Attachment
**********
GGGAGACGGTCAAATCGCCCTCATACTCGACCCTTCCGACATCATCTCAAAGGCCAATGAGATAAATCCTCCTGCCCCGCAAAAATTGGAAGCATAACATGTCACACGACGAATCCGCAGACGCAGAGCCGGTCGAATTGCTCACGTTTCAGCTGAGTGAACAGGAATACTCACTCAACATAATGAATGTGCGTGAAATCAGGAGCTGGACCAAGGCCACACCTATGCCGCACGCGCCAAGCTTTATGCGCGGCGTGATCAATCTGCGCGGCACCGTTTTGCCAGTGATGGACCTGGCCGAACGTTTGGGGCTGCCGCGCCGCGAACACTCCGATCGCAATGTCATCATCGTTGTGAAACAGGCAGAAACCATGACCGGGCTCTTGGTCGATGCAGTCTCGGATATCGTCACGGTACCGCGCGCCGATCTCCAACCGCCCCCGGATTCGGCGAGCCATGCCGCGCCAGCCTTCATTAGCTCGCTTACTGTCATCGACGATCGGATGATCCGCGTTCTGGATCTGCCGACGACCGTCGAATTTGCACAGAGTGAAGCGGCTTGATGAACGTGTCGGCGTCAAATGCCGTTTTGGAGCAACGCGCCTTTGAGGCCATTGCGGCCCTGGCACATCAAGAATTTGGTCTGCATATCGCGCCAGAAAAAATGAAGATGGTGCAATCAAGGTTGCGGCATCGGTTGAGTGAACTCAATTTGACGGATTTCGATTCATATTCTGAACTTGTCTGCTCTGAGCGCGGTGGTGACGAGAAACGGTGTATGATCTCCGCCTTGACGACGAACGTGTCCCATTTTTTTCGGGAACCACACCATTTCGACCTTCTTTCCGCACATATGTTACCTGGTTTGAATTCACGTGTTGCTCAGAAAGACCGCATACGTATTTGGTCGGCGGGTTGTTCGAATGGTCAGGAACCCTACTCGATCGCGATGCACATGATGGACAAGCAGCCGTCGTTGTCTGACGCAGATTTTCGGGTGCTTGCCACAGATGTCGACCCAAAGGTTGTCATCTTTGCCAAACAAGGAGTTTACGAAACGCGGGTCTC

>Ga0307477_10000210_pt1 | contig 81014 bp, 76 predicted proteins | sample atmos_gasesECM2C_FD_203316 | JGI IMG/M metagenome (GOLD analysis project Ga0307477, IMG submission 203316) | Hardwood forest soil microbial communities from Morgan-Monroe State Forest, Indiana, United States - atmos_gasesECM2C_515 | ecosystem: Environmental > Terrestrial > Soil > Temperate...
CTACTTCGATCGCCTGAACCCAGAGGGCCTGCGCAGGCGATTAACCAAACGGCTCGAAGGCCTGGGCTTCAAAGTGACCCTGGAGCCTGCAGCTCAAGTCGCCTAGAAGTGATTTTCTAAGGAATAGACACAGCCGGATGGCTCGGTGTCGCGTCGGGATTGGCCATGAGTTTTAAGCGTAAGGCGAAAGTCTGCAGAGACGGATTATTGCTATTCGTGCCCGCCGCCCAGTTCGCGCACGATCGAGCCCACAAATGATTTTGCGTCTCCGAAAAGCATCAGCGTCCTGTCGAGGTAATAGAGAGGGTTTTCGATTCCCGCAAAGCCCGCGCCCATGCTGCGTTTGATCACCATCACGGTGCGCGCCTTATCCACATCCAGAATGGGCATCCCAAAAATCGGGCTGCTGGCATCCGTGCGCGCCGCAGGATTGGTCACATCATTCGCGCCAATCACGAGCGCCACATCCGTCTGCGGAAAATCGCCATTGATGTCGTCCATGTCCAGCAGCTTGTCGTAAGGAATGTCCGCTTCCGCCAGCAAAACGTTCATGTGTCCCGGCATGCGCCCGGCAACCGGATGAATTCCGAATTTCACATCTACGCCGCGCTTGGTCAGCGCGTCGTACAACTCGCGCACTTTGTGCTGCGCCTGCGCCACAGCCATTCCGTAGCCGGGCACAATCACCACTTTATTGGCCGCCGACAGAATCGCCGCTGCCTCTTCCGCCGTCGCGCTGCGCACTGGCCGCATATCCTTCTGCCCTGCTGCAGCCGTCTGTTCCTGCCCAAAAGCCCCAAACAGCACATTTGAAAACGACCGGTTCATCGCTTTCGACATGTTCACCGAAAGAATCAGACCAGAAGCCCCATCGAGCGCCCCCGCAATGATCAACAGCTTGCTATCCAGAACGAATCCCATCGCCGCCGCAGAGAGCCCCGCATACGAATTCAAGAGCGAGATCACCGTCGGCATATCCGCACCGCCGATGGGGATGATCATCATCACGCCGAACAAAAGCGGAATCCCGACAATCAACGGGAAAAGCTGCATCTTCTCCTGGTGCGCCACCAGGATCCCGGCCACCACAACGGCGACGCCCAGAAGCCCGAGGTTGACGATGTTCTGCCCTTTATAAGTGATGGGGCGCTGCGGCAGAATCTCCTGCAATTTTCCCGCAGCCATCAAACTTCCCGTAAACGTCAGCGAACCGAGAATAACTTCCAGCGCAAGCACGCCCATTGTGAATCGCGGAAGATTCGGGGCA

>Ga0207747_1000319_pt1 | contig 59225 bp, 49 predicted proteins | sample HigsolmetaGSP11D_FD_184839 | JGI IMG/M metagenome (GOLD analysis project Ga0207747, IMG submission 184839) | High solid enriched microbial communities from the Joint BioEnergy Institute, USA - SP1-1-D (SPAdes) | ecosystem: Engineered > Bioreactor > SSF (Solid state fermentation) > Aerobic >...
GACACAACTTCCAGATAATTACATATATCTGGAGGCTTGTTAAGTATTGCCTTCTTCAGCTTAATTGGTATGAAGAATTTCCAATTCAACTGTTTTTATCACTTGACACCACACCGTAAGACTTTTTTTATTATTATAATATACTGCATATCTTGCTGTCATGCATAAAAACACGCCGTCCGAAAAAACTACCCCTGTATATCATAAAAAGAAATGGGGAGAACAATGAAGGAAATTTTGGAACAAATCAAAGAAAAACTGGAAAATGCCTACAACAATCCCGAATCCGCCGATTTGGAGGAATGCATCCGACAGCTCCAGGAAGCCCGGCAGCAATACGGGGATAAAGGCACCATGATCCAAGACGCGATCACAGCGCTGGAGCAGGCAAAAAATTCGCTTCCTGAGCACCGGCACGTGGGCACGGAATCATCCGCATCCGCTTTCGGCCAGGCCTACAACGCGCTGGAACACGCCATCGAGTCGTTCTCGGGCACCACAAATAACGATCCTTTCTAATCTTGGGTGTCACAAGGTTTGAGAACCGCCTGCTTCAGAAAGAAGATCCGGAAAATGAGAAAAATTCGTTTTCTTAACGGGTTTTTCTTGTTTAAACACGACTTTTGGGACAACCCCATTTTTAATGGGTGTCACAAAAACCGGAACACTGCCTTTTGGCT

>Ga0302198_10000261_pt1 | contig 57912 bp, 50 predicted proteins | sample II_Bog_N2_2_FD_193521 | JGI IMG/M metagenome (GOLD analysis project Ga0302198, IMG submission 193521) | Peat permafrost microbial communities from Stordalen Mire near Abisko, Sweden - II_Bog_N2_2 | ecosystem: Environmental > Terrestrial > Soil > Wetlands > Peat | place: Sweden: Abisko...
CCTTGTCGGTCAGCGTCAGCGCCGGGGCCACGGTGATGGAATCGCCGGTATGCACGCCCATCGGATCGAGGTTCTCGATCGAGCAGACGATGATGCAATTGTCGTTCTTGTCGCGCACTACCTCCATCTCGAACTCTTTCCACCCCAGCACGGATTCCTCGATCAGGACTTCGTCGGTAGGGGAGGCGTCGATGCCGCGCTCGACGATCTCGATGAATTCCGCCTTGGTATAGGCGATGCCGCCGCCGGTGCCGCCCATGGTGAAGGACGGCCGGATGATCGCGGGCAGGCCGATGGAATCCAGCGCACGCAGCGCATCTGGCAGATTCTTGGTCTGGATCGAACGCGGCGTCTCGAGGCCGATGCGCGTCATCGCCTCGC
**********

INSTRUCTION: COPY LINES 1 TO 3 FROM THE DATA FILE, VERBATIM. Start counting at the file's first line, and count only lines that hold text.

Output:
GGGAGACGGTCAAATCGCCCTCATACTCGACCCTTCCGACATCATCTCAAAGGCCAATGAGATAAATCCTCCTGCCCCGCAAAAATTGGAAGCATAACATGTCACACGACGAATCCGCAGACGCAGAGCCGGTCGAATTGCTCACGTTTCAGCTGAGTGAACAGGAATACTCACTCAACATAATGAATGTGCGTGAAATCAGGAGCTGGACCAAGGCCACACCTATGCCGCACGCGCCAAGCTTTATGCGCGGCGTGATCAATCTGCGCGGCACCGTTTTGCCAGTGATGGACCTGGCCGAACGTTTGGGGCTGCCGCGCCGCGAACACTCCGATCGCAATGTCATCATCGTTGTGAAACAGGCAGAAACCATGACCGGGCTCTTGGTCGATGCAGTCTCGGATATCGTCACGGTACCGCGCGCCGATCTCCAACCGCCCCCGGATTCGGCGAGCCATGCCGCGCCAGCCTTCATTAGCTCGCTTACTGTCATCGACGATCGGATGATCCGCGTTCTGGATCTGCCGACGACCGTCGAATTTGCACAGAGTGAAGCGGCTTGATGAACGTGTCGGCGTCAAATGCCGTTTTGGAGCAACGCGCCTTTGAGGCCATTGCGGCCCTGGCACATCAAGAATTTGGTCTGCATATCGCGCCAGAAAAAATGAAGATGGTGCAATCAAGGTTGCGGCATCGGTTGAGTGAACTCAATTTGACGGATTTCGATTCATATTCTGAACTTGTCTGCTCTGAGCGCGGTGGTGACGAGAAACGGTGTATGATCTCCGCCTTGACGACGAACGTGTCCCATTTTTTTCGGGAACCACACCATTTCGACCTTCTTTCCGCACATATGTTACCTGGTTTGAATTCACGTGTTGCTCAGAAAGACCGCATACGTATTTGGTCGGCGGGTTGTTCGAATGGTCAGGAACCCTACTCGATCGCGATGCACATGATGGACAAGCAGCCGTCGTTGTCTGACGCAGATTTTCGGGTGCTTGCCACAGATGTCGACCCAAAGGTTGTCATCTTTGCCAAACAAGGAGTTTACGAAACGCGGGTCTC

>Ga0307477_10000210_pt1 | contig 81014 bp, 76 predicted proteins | sample atmos_gasesECM2C_FD_203316 | JGI IMG/M metagenome (GOLD analysis project Ga0307477, IMG submission 203316) | Hardwood forest soil microbial communities from Morgan-Monroe State Forest, Indiana, United States - atmos_gasesECM2C_515 | ecosystem: Environmental > Terrestrial > Soil > Temperate...
CTACTTCGATCGCCTGAACCCAGAGGGCCTGCGCAGGCGATTAACCAAACGGCTCGAAGGCCTGGGCTTCAAAGTGACCCTGGAGCCTGCAGCTCAAGTCGCCTAGAAGTGATTTTCTAAGGAATAGACACAGCCGGATGGCTCGGTGTCGCGTCGGGATTGGCCATGAGTTTTAAGCGTAAGGCGAAAGTCTGCAGAGACGGATTATTGCTATTCGTGCCCGCCGCCCAGTTCGCGCACGATCGAGCCCACAAATGATTTTGCGTCTCCGAAAAGCATCAGCGTCCTGTCGAGGTAATAGAGAGGGTTTTCGATTCCCGCAAAGCCCGCGCCCATGCTGCGTTTGATCACCATCACGGTGCGCGCCTTATCCACATCCAGAATGGGCATCCCAAAAATCGGGCTGCTGGCATCCGTGCGCGCCGCAGGATTGGTCACATCATTCGCGCCAATCACGAGCGCCACATCCGTCTGCGGAAAATCGCCATTGATGTCGTCCATGTCCAGCAGCTTGTCGTAAGGAATGTCCGCTTCCGCCAGCAAAACGTTCATGTGTCCCGGCATGCGCCCGGCAACCGGATGAATTCCGAATTTCACATCTACGCCGCGCTTGGTCAGCGCGTCGTACAACTCGCGCACTTTGTGCTGCGCCTGCGCCACAGCCATTCCGTAGCCGGGCACAATCACCACTTTATTGGCCGCCGACAGAATCGCCGCTGCCTCTTCCGCCGTCGCGCTGCGCACTGGCCGCATATCCTTCTGCCCTGCTGCAGCCGTCTGTTCCTGCCCAAAAGCCCCAAACAGCACATTTGAAAACGACCGGTTCATCGCTTTCGACATGTTCACCGAAAGAATCAGACCAGAAGCCCCATCGAGCGCCCCCGCAATGATCAACAGCTTGCTATCCAGAACGAATCCCATCGCCGCCGCAGAGAGCCCCGCATACGAATTCAAGAGCGAGATCACCGTCGGCATATCCGCACCGCCGATGGGGATGATCATCATCACGCCGAACAAAAGCGGAATCCCGACAATCAACGGGAAAAGCTGCATCTTCTCCTGGTGCGCCACCAGGATCCCGGCCACCACAACGGCGACGCCCAGAAGCCCGAGGTTGACGATGTTCTGCCCTTTATAAGTGATGGGGCGCTGCGGCAGAATCTCCTGCAATTTTCCCGCAGCCATCAAACTTCCCGTAAACGTCAGCGAACCGAGAATAACTTCCAGCGCAAGCACGCCCATTGTGAATCGCGGAAGATTCGGGGCA